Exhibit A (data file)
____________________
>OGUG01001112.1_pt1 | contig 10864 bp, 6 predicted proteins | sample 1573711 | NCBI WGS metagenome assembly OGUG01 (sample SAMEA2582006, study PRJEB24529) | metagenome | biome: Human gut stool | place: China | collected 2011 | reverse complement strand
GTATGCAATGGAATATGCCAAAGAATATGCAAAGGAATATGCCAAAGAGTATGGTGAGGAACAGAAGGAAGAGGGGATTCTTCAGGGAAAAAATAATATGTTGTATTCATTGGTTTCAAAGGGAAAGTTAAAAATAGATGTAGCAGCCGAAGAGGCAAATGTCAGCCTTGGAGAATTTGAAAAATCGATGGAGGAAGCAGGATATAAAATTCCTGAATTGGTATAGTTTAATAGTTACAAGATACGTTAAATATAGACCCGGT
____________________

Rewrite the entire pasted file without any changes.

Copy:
>OGUG01001112.1_pt1 | contig 10864 bp, 6 predicted proteins | sample 1573711 | NCBI WGS metagenome assembly OGUG01 (sample SAMEA2582006, study PRJEB24529) | metagenome | biome: Human gut stool | place: China | collected 2011 | reverse complement strand
GTATGCAATGGAATATGCCAAAGAATATGCAAAGGAATATGCCAAAGAGTATGGTGAGGAACAGAAGGAAGAGGGGATTCTTCAGGGAAAAAATAATATGTTGTATTCATTGGTTTCAAAGGGAAAGTTAAAAATAGATGTAGCAGCCGAAGAGGCAAATGTCAGCCTTGGAGAATTTGAAAAATCGATGGAGGAAGCAGGATATAAAATTCCTGAATTGGTATAGTTTAATAGTTACAAGATACGTTAAATATAGACCCGGT